As Meg Ryan famously demonstrated in "When Harry Met Sally," women can -- and do -- fake orgasms in bed. But a new survey suggests that it's men who are more likely to fake the Big O -- and that's not the only thing they're lying about between the sheets.
Polling more than 1,200 of its readers, Australia's The Sunday Telegraph discovered that 23 percent of men admitted to faking an orgasm with their partner, compared to just 20.6 percent of women.
That finding corroborates a recent U.S. survey that showed out of 1,080 men, nearly one in four had admitted to simulating a climax in bed.
But men are faking much more than just orgasms. The Aussie survey found that men were also more likely than women to fake an "I love you" during sex -- 25.4 percent of the men polled copped to lying about their feelings in the heat of the moment, compared to just 6.1 percent of women.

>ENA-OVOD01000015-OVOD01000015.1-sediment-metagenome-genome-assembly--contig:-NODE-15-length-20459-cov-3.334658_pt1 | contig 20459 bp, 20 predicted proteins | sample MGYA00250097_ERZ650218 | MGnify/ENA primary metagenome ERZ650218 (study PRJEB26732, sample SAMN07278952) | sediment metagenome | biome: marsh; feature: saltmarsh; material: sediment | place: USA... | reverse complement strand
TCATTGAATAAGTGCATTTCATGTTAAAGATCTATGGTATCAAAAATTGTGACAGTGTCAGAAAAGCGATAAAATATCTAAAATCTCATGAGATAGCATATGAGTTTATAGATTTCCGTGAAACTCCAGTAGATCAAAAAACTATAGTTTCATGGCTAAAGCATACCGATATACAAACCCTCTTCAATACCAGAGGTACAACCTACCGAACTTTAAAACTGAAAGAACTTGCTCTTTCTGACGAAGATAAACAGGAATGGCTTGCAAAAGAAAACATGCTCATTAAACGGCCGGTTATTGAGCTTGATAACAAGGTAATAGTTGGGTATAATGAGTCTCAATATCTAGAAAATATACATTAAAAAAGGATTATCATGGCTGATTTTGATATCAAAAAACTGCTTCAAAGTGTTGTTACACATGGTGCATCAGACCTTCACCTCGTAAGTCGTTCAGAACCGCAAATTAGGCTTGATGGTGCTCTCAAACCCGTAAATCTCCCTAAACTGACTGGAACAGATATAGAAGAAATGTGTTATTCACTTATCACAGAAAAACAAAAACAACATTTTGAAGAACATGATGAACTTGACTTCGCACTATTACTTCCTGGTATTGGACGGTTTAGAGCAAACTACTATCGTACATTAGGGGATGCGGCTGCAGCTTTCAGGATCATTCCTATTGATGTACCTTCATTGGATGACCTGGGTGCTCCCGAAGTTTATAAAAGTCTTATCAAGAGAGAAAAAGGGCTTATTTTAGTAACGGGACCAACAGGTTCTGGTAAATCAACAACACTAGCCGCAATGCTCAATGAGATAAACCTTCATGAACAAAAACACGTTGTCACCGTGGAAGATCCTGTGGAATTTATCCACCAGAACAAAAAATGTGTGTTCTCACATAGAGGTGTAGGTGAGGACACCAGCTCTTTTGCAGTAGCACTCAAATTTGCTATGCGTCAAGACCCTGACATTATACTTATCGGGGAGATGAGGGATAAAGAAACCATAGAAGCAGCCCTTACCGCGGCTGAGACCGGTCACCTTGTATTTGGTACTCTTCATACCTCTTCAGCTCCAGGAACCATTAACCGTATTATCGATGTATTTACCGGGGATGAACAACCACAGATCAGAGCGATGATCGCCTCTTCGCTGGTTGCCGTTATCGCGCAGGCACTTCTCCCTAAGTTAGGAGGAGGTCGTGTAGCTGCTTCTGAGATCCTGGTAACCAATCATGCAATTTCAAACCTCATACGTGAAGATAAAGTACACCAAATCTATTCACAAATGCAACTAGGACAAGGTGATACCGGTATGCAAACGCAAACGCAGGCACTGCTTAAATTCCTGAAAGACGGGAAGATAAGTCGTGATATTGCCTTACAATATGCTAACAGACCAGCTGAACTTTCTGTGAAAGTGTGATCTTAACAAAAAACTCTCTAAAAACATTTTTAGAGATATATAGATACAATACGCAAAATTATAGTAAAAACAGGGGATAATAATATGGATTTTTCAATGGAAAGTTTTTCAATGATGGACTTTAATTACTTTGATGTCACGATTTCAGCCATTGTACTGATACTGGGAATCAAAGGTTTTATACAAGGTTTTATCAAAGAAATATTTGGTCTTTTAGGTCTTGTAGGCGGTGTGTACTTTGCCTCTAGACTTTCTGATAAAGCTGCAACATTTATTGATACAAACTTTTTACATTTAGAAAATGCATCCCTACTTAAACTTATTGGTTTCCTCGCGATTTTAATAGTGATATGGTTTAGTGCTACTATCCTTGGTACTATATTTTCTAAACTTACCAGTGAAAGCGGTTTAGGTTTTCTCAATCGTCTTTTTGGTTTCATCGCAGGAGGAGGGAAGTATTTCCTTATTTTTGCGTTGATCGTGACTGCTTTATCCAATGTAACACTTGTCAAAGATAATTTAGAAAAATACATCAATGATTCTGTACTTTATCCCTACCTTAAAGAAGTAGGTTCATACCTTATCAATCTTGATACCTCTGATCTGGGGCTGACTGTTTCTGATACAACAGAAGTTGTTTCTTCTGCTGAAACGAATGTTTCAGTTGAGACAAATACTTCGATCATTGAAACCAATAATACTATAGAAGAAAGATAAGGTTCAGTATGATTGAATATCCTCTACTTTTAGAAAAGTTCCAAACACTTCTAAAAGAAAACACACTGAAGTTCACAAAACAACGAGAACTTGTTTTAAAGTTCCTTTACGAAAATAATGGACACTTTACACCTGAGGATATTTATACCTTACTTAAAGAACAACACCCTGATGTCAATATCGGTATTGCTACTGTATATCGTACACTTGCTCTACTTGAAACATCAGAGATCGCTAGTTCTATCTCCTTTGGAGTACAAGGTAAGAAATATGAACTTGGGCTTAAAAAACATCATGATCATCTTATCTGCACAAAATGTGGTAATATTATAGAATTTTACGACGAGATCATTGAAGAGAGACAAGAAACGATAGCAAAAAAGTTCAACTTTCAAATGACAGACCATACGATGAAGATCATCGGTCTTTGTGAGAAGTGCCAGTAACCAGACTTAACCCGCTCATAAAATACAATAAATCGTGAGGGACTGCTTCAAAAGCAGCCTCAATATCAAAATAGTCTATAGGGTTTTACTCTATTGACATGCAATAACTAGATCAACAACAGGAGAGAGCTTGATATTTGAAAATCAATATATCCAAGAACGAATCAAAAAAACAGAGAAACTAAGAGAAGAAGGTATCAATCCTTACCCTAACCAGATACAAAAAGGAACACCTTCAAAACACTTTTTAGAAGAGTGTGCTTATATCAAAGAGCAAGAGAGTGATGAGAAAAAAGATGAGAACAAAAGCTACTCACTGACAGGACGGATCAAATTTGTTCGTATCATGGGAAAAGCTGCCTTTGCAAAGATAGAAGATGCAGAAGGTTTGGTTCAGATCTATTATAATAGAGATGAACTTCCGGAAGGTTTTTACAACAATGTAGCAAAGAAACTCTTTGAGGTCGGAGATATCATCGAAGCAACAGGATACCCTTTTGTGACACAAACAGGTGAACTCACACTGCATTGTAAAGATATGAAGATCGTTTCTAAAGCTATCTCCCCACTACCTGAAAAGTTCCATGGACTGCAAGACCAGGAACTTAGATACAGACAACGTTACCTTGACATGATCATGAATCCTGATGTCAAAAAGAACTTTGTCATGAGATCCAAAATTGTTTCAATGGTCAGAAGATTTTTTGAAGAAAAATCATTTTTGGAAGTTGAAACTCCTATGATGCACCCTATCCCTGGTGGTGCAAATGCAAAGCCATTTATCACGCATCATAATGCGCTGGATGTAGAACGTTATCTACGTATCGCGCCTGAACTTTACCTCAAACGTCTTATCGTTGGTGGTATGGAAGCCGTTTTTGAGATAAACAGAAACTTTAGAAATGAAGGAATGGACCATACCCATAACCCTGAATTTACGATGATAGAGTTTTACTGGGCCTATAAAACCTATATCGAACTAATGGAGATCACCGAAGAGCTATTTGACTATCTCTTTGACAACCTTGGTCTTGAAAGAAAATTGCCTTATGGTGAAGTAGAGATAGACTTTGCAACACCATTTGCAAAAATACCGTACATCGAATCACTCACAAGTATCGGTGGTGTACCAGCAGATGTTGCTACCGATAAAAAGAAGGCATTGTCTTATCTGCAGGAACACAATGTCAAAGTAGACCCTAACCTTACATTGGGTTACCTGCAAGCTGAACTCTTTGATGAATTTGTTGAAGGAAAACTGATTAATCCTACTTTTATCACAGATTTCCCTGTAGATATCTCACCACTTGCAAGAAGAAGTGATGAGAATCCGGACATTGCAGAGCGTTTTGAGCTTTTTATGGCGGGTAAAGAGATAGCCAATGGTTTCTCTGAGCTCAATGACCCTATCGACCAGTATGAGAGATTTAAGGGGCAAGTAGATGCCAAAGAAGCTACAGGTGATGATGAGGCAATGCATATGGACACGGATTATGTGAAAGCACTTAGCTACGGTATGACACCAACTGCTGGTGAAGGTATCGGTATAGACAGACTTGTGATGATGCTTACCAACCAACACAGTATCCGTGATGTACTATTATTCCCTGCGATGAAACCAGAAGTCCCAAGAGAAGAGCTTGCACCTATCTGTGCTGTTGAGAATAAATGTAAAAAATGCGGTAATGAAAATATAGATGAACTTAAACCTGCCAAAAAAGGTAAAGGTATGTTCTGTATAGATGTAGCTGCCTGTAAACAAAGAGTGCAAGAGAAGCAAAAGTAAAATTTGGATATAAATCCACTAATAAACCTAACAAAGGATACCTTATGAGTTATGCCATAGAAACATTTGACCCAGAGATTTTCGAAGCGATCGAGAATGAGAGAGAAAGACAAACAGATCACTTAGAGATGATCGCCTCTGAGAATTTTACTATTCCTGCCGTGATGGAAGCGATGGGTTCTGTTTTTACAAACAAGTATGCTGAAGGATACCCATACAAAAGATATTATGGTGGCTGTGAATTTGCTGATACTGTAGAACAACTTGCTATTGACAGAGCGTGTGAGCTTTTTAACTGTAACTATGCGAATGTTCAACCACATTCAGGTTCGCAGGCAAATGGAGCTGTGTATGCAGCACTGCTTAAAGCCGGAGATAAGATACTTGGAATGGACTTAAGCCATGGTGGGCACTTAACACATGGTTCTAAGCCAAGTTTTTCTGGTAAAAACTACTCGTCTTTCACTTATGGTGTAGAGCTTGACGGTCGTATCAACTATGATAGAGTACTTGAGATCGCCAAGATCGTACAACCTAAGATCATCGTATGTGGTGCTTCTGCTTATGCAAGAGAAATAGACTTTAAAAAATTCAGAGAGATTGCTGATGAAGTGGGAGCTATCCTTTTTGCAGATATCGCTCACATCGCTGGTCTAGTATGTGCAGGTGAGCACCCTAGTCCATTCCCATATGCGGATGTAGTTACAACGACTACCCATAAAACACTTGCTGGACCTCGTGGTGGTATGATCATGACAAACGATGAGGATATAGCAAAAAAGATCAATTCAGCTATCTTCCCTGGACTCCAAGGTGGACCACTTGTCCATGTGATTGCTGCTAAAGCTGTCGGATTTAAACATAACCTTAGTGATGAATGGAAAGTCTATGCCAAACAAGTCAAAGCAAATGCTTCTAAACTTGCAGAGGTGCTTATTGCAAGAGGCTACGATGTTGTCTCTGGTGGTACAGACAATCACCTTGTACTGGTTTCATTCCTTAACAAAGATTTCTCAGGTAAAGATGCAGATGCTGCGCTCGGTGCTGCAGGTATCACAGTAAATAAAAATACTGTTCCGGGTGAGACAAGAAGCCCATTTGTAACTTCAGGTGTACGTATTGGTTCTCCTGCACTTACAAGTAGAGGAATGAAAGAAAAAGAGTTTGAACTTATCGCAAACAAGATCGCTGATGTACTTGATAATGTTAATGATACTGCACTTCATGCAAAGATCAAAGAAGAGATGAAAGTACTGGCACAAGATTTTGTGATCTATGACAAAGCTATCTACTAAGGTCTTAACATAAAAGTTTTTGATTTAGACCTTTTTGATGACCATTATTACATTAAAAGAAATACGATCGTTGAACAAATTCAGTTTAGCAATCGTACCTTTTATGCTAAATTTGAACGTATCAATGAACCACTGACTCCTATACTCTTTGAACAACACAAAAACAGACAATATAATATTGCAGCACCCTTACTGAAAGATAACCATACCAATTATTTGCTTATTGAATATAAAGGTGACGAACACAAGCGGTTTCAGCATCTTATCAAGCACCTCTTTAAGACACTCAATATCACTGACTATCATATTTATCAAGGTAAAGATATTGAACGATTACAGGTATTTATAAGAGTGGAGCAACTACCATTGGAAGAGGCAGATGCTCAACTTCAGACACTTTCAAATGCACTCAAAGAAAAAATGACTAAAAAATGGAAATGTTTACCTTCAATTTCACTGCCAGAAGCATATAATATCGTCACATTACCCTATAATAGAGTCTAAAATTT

And while more than half of respondents admitted they'd faked being in the mood while with their partner, it was men who were more likely to play it up -- 32.5 percent of men admitted they had done so, opposed to just 19.9 percent of women.
So why are so many men lying in the sack? Debby Herbenick, co-director of the Center for Sexual Health Promotion at Indiana University, told NBC News that men are motivated by several factors.
“Men tend to fake for similar reasons that women fake," she said. "To help their partner's ego, to not hurt their partner's feelings, to end sex so that they can go to sleep or go home."